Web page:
The interesting swing in perception for Clinton probably rescues her campaign from true bankruptcy and allows her to at least hang on for May 6th. It holds the superdelegates frozen in place for at least another 2 weeks. In the end, she can't come close to evening the pledged delegate count, and has a huge uphill battle to close the popular vote. For whatever money boom she gets from the PA victory, it will still pale in comparison to the Obama take and she still has a huge debt to pay off. The numbers advantages, the money advantage, and the time advantage are all on his side. This bad night for Obama will wash away with a big victory in North Carolina and will cripple her with a win in Indiana. If she tries to compete beyond Indiana, there will be bigger money issues and less delegates and votes to catch up. By most metrics the Clinton campaign is a "dead man walking." For at least one night, and maybe 2 weeks, she is the hot political property again.

Friday, April 18, 2008

Thick Irony

How years in Washington warp good people. George Stephanopolous. James Carville.

1992 NH Primary

Carville: Let me tell you what's at stake in this election. Every time that somebody comes along that's got some ideas, the Republicans come up here and they ambush 'em. Remember Muskee? Okay? That is standard procedure. And here comes Clinton, he comes to New Hampshire. People here are hurtin'. They want hope. They want somebody with vision. He gives it to 'em. So what do Republicans do? They get together with their wedge issues and they knock him off."

Stephanopolous: What he's going to do in this campaign is focus on what's important to the American people, on the jobs and the education. That's what the American people care about. They want to move into the future. They don't want to be diverted by side issues, and they're not going to let the Republican attack machine divert them.

Funny how we can plug in "Democrats" in these quotes where it says "Republicans." And, those Democrats are the hypocrites who made the statements originally.

Wednesday, April 16, 2008


From "The Boss" on his website:

"'Like most of you, I've been following the campaign and I have now seen and heard enough to know where I stand. Senator Obama, in my view, is head and shoulders above the rest." The posting added: "He speaks to the America I've envisioned in my music for the past 35 years.'"

More from The Guardian.

Worst. Debate. Ever.

ABC spent the first hour of this debate dealing with Reverend Wright, William Ayers, Bosnia, elitism, and all the peripheral nonsense that has bogged down our national discourse during this silly primary season. People are going hungry in America, dying in Iraq, and being tortured in Guantanamo Bay and we have to listen to the political equivalent of Paris Hilton for an hour. Absolutely shameful.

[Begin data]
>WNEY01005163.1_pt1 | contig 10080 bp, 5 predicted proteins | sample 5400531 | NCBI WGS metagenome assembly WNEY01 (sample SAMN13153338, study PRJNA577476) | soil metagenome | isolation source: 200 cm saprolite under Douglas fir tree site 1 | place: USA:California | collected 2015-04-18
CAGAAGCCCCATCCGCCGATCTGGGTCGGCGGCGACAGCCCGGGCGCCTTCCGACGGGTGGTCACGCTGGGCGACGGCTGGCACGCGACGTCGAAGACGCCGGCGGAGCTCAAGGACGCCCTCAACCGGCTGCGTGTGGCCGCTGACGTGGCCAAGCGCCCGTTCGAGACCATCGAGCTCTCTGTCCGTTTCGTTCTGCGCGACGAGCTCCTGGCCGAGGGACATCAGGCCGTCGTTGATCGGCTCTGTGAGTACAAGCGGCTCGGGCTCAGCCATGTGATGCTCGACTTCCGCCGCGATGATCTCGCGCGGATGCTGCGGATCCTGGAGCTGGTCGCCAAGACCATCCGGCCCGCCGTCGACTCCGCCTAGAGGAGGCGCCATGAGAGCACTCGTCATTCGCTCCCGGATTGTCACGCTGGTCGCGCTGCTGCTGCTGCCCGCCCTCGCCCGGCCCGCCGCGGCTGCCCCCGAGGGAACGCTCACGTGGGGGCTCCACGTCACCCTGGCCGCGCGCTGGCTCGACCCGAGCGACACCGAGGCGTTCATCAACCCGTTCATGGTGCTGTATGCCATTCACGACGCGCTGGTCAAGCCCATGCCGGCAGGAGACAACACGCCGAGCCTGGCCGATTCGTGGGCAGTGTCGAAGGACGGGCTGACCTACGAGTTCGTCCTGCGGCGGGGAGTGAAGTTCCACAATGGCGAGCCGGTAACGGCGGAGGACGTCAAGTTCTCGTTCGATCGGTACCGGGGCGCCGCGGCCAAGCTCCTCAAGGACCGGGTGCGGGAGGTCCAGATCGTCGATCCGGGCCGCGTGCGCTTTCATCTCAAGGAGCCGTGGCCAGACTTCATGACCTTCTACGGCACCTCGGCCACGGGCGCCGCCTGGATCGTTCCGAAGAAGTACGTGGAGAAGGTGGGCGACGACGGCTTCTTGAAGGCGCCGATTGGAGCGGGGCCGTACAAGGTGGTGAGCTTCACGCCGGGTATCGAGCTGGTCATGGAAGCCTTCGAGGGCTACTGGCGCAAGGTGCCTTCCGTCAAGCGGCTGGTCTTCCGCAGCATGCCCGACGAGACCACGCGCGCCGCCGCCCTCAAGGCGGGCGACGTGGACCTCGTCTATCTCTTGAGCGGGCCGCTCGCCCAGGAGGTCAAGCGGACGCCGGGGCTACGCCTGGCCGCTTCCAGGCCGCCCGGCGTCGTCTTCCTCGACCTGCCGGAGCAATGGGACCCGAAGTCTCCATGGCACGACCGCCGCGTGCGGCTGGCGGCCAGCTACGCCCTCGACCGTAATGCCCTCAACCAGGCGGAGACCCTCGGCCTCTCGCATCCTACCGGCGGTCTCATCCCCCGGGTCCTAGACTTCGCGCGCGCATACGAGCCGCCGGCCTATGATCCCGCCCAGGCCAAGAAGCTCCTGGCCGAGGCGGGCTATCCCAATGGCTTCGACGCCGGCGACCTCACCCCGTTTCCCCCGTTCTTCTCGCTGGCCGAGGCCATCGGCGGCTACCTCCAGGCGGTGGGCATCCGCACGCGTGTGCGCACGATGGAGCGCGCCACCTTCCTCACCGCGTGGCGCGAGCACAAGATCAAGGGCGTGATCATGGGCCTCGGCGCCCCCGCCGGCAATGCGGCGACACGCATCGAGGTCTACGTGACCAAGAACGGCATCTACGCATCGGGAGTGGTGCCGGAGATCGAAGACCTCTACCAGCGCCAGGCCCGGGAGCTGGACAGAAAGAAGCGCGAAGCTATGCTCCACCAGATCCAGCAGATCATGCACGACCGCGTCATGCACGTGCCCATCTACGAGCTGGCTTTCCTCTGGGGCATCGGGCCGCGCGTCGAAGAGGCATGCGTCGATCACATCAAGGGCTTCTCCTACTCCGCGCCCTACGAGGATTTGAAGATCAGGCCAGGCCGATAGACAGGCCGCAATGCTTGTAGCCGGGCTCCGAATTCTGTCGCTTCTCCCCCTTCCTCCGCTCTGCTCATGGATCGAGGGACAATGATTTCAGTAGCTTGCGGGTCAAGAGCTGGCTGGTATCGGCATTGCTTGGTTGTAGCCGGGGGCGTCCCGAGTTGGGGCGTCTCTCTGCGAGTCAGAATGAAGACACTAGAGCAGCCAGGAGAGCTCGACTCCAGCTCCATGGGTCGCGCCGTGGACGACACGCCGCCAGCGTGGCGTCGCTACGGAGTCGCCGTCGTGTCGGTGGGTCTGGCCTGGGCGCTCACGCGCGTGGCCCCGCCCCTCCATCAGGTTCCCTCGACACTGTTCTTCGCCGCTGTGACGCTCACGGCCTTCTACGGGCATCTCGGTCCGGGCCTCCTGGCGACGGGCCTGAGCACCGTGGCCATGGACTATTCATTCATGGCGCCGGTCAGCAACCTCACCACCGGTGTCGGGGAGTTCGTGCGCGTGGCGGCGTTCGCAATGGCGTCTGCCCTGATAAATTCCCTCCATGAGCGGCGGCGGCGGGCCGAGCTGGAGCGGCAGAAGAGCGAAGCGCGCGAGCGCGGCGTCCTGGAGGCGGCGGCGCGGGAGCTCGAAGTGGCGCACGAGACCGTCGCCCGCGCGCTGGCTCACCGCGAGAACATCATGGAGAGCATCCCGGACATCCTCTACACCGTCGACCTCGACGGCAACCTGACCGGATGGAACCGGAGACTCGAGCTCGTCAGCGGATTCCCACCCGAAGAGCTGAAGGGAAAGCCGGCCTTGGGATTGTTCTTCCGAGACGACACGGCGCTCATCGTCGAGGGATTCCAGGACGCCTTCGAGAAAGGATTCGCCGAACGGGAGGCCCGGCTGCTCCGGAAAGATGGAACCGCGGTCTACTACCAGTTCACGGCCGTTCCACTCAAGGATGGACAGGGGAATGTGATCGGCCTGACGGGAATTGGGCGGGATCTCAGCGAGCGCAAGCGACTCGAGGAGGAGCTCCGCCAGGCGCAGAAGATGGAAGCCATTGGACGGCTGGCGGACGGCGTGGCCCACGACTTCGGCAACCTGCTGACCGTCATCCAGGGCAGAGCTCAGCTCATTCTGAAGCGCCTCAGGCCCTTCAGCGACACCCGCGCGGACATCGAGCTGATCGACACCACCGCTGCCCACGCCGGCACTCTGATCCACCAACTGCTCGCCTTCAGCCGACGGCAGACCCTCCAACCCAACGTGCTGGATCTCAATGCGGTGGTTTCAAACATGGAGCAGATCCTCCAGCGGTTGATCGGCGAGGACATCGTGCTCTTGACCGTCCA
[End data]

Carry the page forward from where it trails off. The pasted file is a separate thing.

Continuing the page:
Barack Obama is performing horribly in this debate. Just horribly. Partly, he doesn't seem prepared for the style of questioning that Gibson and Stephanopolous is asking. Partly, it's because the style of questioning is petty, framed poorly, and skewed towards a Republican ideology in many ways. Insane. Hillary Clinton isn't exactly setting the world on fire either. She is rehearsed and especially stiff tonight. She occasionally can be seen looking up in the air as she answers as if to try to recall something she'd memorized earlier.

One ethical question...

Is it okay for the former Communications Director of the Bill Clinton campaign and presidency to be one of the moderators of a debate between Bill Clinton's wife and a second hopeful? How is that ethical? The appearance alone is problematic for a "news" organization. I don't think I can ever take him or ABC seriously again.

Last thing for now...I'm sure I'll be posting more later. Is Charles Gibson the biggest jackass that's ever moderated a debate. He's playing "gotcha" moderator at every turn. He's more visible in this thing than the two people running for president. Hell, he's helped to make John McCain more visible in this thing than either of the Democrats participating in the Democratic debate. Here's a great clip of the crowd booing Gibson for his shameful performance:

UPDATE: Here's a snippet from the ABC News Live Blog of the "debate":

"Live Blogging from the Democratic Debate

April 16, 2008 8:52 PM

9:50 pm ET: Apologies for drop-off in postings as the debate wore on -- the overwhelming number of comments slowed down our server.

Overall -- with the preface that all of this may not matter, since Obama was and is the delegate leader, this was not a good night for the frontrunner. He hasn't been all that strong in any of the debates, and we saw some of his less attractive qualities tonight -- odd comparisons (Ayers and Tom Coburn?), some slippery answers, and a general prediliction to avoid confronting his own words and actions directly.